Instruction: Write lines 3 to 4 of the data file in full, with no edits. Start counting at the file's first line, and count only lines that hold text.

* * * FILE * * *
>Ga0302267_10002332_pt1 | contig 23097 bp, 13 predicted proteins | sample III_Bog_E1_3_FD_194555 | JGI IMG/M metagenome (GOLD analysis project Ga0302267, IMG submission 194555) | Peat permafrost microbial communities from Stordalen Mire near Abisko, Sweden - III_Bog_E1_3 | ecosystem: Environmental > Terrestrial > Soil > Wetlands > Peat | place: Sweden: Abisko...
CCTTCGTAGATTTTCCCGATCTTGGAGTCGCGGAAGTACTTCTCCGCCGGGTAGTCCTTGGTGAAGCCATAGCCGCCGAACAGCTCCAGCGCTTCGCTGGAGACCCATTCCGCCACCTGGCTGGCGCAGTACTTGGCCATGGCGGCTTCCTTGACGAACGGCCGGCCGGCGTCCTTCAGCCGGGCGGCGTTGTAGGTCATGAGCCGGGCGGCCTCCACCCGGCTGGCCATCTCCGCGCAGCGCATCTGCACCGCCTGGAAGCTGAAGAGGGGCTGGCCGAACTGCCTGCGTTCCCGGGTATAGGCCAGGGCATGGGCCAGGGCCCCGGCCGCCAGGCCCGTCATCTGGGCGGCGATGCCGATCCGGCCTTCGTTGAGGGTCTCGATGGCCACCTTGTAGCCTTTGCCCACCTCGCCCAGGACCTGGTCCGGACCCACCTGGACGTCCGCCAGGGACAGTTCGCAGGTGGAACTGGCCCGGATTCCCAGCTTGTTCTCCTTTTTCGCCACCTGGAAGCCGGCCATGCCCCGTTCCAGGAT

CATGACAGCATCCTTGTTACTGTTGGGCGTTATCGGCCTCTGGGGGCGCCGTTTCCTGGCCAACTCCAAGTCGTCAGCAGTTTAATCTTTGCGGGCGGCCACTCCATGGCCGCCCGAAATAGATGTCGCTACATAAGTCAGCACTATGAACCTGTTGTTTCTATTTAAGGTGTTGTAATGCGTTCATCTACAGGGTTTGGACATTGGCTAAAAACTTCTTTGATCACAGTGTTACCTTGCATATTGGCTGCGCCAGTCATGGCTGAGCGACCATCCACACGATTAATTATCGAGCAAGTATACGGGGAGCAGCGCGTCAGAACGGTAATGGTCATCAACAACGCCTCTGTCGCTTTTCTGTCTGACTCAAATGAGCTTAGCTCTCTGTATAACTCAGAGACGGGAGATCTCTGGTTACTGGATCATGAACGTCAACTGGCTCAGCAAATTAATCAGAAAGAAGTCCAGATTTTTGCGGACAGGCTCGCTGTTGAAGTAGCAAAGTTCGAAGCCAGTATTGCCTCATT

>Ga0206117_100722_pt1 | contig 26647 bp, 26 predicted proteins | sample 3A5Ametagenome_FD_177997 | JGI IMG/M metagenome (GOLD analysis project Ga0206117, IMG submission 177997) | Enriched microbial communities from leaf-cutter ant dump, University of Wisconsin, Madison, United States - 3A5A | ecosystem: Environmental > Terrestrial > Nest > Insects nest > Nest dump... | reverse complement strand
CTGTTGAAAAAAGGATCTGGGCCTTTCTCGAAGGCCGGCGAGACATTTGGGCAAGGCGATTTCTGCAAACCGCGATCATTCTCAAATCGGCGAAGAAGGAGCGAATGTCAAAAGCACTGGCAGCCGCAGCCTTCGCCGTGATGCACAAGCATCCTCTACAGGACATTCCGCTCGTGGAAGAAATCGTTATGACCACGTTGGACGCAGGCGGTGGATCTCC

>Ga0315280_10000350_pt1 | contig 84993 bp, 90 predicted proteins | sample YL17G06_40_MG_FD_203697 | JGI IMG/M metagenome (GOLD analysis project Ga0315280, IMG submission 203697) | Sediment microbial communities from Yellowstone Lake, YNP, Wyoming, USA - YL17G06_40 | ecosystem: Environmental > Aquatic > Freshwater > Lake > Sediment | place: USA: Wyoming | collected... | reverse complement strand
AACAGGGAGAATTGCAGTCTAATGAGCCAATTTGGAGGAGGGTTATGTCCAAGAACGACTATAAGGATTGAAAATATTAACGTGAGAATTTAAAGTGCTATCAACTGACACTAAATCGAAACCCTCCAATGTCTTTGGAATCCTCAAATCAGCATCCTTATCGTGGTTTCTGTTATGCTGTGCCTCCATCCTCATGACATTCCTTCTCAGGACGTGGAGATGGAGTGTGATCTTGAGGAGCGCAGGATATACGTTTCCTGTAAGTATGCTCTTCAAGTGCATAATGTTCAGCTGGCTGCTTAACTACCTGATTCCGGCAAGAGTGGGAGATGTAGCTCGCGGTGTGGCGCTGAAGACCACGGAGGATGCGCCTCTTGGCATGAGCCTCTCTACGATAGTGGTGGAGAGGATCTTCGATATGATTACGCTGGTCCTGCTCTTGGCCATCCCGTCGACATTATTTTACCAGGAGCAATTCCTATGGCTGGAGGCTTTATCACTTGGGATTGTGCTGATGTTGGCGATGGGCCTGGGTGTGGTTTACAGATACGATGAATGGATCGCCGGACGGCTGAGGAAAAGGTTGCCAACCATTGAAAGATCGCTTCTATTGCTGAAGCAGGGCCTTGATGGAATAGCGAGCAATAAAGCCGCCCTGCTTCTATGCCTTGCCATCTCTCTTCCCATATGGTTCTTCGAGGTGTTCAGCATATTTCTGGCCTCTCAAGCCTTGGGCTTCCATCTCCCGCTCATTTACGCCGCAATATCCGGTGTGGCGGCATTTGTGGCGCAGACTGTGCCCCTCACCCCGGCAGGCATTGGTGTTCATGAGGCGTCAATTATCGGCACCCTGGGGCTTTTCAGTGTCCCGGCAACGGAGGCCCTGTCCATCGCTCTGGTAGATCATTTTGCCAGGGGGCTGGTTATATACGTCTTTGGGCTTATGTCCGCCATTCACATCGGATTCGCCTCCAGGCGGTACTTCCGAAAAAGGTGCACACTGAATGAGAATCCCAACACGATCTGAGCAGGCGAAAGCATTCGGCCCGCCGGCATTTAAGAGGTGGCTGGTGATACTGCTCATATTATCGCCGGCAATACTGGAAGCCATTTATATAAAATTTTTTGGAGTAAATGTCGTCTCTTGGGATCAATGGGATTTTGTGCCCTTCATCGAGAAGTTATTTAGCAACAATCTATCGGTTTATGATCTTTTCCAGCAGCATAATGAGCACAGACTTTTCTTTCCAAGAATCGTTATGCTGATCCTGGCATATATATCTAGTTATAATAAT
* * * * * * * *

CATGACAGCATCCTTGTTACTGTTGGGCGTTATCGGCCTCTGGGGGCGCCGTTTCCTGGCCAACTCCAAGTCGTCAGCAGTTTAATCTTTGCGGGCGGCCACTCCATGGCCGCCCGAAATAGATGTCGCTACATAAGTCAGCACTATGAACCTGTTGTTTCTATTTAAGGTGTTGTAATGCGTTCATCTACAGGGTTTGGACATTGGCTAAAAACTTCTTTGATCACAGTGTTACCTTGCATATTGGCTGCGCCAGTCATGGCTGAGCGACCATCCACACGATTAATTATCGAGCAAGTATACGGGGAGCAGCGCGTCAGAACGGTAATGGTCATCAACAACGCCTCTGTCGCTTTTCTGTCTGACTCAAATGAGCTTAGCTCTCTGTATAACTCAGAGACGGGAGATCTCTGGTTACTGGATCATGAACGTCAACTGGCTCAGCAAATTAATCAGAAAGAAGTCCAGATTTTTGCGGACAGGCTCGCTGTTGAAGTAGCAAAGTTCGAAGCCAGTATTGCCTCATT

>Ga0206117_100722_pt1 | contig 26647 bp, 26 predicted proteins | sample 3A5Ametagenome_FD_177997 | JGI IMG/M metagenome (GOLD analysis project Ga0206117, IMG submission 177997) | Enriched microbial communities from leaf-cutter ant dump, University of Wisconsin, Madison, United States - 3A5A | ecosystem: Environmental > Terrestrial > Nest > Insects nest > Nest dump... | reverse complement strand